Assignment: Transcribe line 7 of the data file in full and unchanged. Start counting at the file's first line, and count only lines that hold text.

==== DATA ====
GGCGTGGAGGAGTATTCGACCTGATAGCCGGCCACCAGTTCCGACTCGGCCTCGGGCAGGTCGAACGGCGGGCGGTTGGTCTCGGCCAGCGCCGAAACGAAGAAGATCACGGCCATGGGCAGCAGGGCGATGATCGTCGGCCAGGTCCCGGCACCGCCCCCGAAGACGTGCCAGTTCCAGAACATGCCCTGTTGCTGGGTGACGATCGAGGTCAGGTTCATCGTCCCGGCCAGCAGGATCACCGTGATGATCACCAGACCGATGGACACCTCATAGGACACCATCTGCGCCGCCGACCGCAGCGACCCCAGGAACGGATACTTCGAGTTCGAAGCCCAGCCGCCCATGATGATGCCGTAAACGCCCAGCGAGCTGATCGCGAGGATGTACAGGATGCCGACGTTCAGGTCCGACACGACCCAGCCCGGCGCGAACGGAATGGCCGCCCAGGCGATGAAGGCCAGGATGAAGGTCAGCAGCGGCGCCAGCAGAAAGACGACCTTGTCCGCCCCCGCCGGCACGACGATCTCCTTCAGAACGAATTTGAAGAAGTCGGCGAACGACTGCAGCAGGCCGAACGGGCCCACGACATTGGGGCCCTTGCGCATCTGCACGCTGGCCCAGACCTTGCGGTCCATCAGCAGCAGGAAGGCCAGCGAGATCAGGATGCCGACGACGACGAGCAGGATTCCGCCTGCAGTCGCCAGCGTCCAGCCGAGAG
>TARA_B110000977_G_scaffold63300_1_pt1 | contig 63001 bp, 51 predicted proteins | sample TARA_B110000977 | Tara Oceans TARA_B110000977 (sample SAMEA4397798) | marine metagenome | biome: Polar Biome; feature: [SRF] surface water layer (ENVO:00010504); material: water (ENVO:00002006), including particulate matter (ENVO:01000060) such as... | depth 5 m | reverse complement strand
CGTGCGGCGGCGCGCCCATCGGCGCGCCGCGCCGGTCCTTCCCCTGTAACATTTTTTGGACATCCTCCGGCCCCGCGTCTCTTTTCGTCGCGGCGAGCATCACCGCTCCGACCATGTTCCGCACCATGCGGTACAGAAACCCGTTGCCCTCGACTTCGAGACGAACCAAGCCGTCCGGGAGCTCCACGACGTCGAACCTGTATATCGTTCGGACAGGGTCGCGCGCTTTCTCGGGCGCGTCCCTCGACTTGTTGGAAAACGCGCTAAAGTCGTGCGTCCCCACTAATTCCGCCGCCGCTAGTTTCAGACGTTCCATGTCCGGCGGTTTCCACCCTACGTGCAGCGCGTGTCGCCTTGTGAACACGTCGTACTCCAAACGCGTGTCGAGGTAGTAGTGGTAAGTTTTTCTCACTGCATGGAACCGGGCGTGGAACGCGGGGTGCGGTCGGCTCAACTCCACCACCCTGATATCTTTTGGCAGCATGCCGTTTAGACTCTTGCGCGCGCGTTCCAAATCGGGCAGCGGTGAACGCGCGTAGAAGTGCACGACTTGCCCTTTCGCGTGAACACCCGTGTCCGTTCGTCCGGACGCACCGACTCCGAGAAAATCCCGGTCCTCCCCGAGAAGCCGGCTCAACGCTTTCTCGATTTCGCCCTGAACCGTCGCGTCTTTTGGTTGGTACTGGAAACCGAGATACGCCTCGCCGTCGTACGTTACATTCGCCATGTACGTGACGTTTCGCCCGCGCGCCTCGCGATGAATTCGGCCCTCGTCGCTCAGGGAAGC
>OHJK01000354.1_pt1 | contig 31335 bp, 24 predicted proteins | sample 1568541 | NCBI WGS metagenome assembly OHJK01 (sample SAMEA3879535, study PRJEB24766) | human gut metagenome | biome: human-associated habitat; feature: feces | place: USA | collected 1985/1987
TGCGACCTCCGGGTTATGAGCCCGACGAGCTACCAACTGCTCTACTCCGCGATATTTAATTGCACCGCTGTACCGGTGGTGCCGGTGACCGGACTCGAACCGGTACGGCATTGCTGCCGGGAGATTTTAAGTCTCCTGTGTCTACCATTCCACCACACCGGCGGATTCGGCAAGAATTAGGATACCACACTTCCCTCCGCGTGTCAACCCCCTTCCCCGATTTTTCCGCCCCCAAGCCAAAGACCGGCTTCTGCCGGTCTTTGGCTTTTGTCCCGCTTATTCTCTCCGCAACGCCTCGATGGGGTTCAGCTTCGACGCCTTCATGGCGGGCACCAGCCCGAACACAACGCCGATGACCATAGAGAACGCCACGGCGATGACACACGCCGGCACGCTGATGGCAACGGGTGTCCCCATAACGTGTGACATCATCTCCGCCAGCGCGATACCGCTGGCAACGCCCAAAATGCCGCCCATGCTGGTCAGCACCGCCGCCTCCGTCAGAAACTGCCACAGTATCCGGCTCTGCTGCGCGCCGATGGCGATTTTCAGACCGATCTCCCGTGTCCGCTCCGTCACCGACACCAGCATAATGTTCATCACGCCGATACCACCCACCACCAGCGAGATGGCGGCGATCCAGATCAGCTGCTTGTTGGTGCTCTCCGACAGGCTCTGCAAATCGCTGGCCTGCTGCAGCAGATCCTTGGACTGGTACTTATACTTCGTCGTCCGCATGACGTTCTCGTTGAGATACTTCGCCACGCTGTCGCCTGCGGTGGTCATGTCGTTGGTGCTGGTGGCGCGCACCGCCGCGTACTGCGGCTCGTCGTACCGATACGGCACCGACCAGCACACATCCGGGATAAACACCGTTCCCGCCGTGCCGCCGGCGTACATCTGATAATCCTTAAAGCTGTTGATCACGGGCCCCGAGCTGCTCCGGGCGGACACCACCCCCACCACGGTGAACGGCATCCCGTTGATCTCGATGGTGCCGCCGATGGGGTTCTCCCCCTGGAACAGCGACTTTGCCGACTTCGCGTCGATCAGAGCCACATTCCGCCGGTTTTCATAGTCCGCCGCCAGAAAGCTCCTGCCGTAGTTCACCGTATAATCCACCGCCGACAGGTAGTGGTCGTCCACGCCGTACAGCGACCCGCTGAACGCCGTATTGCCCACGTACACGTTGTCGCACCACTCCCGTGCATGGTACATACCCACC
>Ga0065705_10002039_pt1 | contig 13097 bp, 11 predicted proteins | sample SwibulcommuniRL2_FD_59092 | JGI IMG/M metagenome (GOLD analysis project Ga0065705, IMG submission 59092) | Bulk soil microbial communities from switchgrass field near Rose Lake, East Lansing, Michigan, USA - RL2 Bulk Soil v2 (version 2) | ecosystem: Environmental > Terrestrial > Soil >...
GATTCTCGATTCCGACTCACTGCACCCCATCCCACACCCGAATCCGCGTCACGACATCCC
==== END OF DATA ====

GATTCTCGATTCCGACTCACTGCACCCCATCCCACACCCGAATCCGCGTCACGACATCCC